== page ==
Sunnyside Canam plant to begin producing free standing mezzanines


Celebrating the opening of VertiSpace are (front row L-R) Elner Becker, Sunnyside princesses Cassie Herndon, Brittnee Amaro and Vanessa Van Boven, Miss Sunnyside Taylor Gardner, Miss Cinco de Mayo Rosa Picazo, Miss Cinco de Mayo princesses Daneill Gonzalez and Veronica Romero, Yakima Valley Dairy Ambassador Tasha Daniel and Jesse Rodriguez; (back row L-R) Roger Roudebush, Sam Kaddoumi, Pat Kezele, Rana Dharmendra, Brezzi Campos, Monica Moran, Jeff Norem, Mary Ann Bonny, Deb Stearns and Theresa Hancock.

VertiSpace, a division of Canam Steel, is geared up and ready to start producing mezzanines at its plant in Sunnyside.

The company had its ribbon cutting ceremony on Tuesday (Sept. 19) and is officially open for business.

"Mezzanines will be the focus of VertiSpace," Tom Mills, west coast regional manager, said.

Mills said the mezzanines will all be high-end structures and epoxy coated.

"Sun Building (the Canam building in Sunnyside) has always built mezzanines but they were supported by the building," Mills Explained. "VertiSpace will build free standing mezzanines."

A mezzanine is an easy way to add a second floor to a building. Mills said no matter how big a building is, the space is eventually filled up. Adding a mezzanine is one-third of the cost of constructing a new building.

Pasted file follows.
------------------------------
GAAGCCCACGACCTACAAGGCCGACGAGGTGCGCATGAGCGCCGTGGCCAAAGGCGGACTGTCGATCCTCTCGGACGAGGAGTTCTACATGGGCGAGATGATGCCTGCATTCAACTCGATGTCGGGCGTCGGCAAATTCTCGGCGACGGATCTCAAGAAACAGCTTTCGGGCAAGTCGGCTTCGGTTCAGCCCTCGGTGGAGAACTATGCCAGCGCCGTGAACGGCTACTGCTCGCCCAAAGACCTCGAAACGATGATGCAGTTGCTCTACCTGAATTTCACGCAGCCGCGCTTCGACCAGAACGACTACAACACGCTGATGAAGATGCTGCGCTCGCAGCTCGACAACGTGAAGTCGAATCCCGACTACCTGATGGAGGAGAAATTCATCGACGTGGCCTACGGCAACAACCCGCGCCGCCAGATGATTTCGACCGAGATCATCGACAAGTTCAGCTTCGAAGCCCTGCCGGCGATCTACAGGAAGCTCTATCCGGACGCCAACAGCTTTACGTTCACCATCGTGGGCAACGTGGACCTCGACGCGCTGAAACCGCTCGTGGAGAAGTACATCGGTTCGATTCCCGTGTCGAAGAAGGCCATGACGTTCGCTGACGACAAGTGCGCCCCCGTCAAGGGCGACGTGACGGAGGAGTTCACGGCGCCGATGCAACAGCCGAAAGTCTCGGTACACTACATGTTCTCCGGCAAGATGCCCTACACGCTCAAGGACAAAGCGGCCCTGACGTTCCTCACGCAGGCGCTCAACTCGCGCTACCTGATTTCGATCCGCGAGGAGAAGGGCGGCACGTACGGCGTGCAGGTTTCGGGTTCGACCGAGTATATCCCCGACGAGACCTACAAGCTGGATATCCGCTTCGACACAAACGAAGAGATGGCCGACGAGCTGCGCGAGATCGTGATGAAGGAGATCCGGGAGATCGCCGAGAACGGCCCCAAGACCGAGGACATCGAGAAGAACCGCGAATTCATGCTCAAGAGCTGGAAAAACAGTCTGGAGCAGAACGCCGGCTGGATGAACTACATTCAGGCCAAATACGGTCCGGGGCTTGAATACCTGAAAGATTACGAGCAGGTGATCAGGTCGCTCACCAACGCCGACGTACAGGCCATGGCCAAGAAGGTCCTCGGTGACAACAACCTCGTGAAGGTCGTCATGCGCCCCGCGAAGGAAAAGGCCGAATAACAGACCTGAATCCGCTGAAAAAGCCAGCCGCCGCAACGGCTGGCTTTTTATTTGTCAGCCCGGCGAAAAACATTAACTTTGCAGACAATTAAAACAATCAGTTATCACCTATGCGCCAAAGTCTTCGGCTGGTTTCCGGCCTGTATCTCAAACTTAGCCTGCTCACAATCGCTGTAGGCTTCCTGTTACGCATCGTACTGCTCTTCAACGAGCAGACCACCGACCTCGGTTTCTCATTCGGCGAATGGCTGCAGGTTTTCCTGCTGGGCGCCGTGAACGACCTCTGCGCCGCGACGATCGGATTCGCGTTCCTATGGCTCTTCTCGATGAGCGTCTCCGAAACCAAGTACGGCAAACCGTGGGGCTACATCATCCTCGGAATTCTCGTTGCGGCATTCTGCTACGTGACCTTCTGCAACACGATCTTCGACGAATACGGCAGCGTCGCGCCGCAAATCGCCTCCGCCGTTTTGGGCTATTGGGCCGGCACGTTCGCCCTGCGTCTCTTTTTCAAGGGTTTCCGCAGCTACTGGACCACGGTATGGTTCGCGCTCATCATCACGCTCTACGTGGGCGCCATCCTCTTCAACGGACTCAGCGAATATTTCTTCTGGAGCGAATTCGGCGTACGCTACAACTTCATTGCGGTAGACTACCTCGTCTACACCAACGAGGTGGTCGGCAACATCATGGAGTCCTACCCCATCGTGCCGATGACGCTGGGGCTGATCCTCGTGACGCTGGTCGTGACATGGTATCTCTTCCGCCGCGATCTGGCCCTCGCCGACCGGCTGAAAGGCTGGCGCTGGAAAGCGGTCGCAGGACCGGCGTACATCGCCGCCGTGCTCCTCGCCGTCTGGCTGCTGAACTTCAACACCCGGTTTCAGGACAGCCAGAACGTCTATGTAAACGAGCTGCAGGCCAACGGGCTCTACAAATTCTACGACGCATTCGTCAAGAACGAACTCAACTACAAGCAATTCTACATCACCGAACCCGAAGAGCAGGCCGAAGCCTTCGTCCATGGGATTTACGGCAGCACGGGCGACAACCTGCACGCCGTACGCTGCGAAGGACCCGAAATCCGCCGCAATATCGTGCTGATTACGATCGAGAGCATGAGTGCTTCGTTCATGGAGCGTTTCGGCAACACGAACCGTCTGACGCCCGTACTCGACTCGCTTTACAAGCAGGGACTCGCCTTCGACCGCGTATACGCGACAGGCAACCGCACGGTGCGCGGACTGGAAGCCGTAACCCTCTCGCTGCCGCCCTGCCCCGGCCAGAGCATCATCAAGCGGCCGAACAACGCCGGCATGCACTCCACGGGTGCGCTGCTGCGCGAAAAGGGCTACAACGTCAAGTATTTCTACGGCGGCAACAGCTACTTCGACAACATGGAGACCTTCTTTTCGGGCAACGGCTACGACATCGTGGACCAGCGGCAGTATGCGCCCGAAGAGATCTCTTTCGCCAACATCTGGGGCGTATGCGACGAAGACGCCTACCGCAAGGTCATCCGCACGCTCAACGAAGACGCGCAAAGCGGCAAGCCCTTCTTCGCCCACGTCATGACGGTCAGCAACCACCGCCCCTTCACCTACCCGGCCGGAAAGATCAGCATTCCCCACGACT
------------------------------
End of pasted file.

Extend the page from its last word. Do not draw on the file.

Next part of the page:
VertiSpace is the culmination of years of experience. It is the only company on the West Coast that manufactures mezzanines.

"We've just begun presenting stuff," Mills said. "The response has been enormous. People are excited about it."

Mills said it's a turnkey. The customer calls VertiSpace and then VertiSpace produces an engineered product.

When VertiSpace gets a call from a client the dimensions, loading scenario and expected use details are taken. A math model of the mezzanine is produced and then it is weighed against other data to produce a cost.

If the cost is acceptable to the client, engineers will take the preliminary design and turn it into their design. Each plan gets a professional licensed engineer stamp on it.

If the client approves the plans then the mezzanine goes into production.

"Within weeks of that first call we'll be ready to ship the finished product anywhere in the West, including Alaska and Hawaii," Mills said.

Since the mezzanine is not supported by the building, instead the columns and beams are bolted together and secured that way, the client can take the mezzanine with them if they ever leave the building they are in.

Mills also said buildings usually take 30 years to depreciate but since the mezzanine can be viewed as equipment the mezzanine can be depreciated in as little as seven years.

Mills said he is hoping VertiSpace will have a positive impact on Sunnyside.

"We will need more people," he said.

He said with the increase of business VertiSpace will need more welders and engineering staff.


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